by Akemi Tamanaha, AsAmNews Editor
The California Civil Rights Department held a soft launch of its CA vs. Hate Resource Line and Network (CA vs. Hate) on November 1.
The department announced the soft launch Monday during a webinar on hate crime resources hosted by the Office of Attorney General Rob Bonta. The goal of the CA vs. Hate is to provide hate victims with culturally competent resources, offering them support and advice on the next steps after a hate crime. CA vs. Hate was designed partly after a similar line in Los Angeles County.
The line is not a law enforcement reporting line but it will connect victims to law enforcement officials if they wish to make a report.
Trauma-informed services will be available in over 200 languages at 833-8-NO-HATE. Chantel Bermudez, a manager of the new program, said that call wait times will be no longer than three minutes. Victims can also access an online portal that will provide services in 15 different languages.
The online portal and phone system will collect information first via a short in-language call or form. The resource line will then follow up with longer phone calls.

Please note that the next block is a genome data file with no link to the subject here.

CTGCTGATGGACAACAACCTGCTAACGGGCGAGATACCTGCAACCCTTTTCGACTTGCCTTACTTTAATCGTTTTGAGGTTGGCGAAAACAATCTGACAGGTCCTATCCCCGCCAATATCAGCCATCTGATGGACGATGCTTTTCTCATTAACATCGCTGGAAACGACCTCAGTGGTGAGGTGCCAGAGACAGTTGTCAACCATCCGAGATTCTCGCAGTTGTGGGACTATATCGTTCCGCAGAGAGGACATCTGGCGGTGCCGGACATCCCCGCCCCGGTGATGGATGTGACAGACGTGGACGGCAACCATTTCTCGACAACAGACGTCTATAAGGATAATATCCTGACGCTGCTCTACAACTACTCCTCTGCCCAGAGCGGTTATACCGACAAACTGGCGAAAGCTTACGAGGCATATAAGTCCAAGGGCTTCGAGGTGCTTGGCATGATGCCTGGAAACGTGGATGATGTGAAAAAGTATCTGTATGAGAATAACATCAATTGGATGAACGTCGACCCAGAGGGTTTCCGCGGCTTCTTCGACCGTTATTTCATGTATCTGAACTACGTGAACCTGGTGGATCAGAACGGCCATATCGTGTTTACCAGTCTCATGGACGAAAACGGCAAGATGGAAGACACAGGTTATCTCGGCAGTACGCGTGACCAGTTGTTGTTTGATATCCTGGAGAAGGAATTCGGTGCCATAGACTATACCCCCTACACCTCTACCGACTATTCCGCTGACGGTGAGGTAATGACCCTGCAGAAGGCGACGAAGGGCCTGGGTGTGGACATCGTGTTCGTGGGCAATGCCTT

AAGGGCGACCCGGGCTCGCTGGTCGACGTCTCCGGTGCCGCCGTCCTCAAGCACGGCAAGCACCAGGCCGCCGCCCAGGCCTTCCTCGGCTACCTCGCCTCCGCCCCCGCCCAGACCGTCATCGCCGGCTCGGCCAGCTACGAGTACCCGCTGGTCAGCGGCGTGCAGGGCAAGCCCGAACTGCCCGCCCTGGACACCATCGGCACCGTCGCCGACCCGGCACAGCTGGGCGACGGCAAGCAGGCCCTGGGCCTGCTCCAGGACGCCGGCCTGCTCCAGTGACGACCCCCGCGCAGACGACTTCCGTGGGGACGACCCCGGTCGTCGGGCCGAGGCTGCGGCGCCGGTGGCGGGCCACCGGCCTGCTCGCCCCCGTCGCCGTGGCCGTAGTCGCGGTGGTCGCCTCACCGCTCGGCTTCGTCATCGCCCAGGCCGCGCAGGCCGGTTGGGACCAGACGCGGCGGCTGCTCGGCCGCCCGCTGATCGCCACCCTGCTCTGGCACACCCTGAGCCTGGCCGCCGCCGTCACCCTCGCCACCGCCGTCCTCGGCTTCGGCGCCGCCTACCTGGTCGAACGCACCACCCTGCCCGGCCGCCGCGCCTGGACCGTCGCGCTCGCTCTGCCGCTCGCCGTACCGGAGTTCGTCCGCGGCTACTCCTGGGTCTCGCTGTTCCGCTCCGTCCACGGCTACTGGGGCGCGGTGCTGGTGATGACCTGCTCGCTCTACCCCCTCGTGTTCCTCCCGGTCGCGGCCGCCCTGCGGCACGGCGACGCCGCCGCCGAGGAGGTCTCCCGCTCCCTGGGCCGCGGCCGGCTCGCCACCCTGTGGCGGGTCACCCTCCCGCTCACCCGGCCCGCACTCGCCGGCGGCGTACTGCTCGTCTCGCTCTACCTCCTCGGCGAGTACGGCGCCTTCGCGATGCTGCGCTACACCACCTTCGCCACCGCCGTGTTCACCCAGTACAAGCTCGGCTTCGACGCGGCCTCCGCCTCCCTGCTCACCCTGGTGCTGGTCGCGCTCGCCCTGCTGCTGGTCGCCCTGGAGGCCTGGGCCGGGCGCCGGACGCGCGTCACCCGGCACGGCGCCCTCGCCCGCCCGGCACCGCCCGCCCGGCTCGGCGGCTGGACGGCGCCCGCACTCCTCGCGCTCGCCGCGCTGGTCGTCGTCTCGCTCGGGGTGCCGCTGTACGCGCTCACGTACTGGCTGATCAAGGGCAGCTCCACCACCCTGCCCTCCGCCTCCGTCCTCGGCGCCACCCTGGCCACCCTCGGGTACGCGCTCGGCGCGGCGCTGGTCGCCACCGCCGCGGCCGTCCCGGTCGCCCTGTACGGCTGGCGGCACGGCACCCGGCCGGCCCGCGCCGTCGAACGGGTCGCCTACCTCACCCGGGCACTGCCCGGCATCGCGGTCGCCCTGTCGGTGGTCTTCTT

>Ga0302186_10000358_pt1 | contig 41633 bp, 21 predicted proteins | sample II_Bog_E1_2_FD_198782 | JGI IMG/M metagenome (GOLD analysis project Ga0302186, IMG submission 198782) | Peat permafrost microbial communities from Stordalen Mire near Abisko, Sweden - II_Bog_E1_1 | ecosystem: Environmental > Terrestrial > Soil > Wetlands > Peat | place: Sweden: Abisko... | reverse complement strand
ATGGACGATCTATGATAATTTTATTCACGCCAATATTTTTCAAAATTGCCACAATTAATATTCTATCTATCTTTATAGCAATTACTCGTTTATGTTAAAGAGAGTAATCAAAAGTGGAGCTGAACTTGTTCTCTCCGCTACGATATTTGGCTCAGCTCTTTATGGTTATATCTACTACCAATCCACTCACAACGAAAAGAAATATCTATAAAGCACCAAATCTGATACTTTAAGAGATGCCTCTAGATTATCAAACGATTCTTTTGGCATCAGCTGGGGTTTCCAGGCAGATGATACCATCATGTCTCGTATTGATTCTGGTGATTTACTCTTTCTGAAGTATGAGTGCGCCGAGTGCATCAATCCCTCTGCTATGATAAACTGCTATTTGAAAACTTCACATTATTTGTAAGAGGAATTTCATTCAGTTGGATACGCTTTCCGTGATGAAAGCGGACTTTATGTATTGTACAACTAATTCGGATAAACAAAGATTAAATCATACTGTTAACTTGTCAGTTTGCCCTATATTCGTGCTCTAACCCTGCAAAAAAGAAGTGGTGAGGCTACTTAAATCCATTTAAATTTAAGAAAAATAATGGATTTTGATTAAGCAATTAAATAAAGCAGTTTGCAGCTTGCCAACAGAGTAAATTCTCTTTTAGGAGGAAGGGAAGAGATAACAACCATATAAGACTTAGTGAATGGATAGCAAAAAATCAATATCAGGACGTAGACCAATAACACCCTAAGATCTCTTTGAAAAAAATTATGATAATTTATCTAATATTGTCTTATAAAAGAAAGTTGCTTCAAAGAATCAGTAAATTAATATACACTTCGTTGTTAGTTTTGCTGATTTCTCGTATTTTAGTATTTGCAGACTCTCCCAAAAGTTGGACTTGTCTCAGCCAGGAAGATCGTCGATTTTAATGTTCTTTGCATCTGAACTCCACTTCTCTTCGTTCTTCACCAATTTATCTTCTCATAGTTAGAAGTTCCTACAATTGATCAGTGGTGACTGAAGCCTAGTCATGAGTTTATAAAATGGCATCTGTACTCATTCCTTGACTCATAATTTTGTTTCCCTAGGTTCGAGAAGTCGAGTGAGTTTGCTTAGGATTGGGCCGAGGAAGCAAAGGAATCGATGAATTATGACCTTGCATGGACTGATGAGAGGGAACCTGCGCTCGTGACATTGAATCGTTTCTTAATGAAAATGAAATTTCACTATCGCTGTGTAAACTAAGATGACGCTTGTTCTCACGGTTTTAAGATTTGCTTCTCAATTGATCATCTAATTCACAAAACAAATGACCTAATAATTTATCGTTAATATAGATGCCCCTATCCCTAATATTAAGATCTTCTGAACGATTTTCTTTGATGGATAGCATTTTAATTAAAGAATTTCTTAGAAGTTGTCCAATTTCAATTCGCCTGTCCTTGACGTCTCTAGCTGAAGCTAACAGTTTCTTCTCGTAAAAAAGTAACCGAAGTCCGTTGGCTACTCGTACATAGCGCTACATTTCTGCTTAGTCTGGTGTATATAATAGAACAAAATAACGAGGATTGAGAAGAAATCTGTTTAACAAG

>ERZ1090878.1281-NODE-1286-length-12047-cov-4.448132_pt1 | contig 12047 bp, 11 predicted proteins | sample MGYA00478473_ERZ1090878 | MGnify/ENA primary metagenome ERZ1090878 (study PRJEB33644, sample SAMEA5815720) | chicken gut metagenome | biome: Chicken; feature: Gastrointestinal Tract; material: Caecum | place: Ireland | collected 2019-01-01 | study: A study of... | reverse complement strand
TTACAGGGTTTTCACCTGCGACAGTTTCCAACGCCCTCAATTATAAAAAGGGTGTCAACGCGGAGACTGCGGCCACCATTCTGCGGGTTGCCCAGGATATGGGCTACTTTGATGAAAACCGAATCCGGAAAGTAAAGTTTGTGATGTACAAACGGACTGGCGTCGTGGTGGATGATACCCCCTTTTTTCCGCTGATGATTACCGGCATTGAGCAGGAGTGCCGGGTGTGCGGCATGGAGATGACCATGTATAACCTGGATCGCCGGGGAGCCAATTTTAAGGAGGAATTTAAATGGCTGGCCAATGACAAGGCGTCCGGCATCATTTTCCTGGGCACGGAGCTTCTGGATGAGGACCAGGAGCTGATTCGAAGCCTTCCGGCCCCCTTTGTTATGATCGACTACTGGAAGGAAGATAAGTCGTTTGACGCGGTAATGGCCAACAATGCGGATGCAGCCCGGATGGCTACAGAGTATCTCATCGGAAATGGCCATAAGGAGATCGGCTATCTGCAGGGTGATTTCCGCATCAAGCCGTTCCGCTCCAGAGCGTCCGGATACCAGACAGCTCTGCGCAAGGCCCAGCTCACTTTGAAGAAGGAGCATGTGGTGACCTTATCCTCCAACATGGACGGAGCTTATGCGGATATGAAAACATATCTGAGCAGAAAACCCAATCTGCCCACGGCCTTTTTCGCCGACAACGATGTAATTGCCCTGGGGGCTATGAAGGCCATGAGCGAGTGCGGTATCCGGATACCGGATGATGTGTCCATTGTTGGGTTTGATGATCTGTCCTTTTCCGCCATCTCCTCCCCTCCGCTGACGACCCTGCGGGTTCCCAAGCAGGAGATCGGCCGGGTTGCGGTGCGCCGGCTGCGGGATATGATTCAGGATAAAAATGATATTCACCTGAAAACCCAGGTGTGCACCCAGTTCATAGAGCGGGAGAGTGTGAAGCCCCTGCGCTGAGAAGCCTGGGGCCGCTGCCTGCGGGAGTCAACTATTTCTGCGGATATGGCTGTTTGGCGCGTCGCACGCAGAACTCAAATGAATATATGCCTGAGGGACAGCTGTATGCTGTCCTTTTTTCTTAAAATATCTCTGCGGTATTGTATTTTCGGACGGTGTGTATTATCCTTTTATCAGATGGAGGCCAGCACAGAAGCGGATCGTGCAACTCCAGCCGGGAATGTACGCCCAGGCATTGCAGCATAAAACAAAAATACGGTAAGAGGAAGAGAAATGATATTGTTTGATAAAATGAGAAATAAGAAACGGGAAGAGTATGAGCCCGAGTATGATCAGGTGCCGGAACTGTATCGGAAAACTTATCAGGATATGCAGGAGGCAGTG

Many reported hate incidents are not classified as hate crimes. This line will provide victims with resources even if the incident is not elevated to the level of a hate crime.
Victims can report anonymously, but their identities will be kept private even if they do not report anonymously. The line will, however, share information if the incident is related to child abuse, elder abuse, or carries the risk of imminent violence.
The department is doing a soft launch because it wants to incorporate feedback from the community before it does a hard launch. According to Deputy Director for Strategic Initiatives and External Affairs Becky Monroe, the department will be doing ongoing consultations with social services and civil rights organizations. It will also host regular community feedback sessions.
After feedback is collected, the department will do a hard launch in early 2023. The launch will include a robust, multilingual outreach and education campaign.
The department also reiterated its commitment to enforcing all civil rights protections, not just those limited to hate crimes.
“One thing we know is that hate crimes don’t happen in a vacuum and that effective enforcement of all civil rights is critical to preventing and responding to hate,” Kevin Kisch, director of the California Department of Civil Rights said during the webinar.
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Please correct spelling of Director Kevin Kish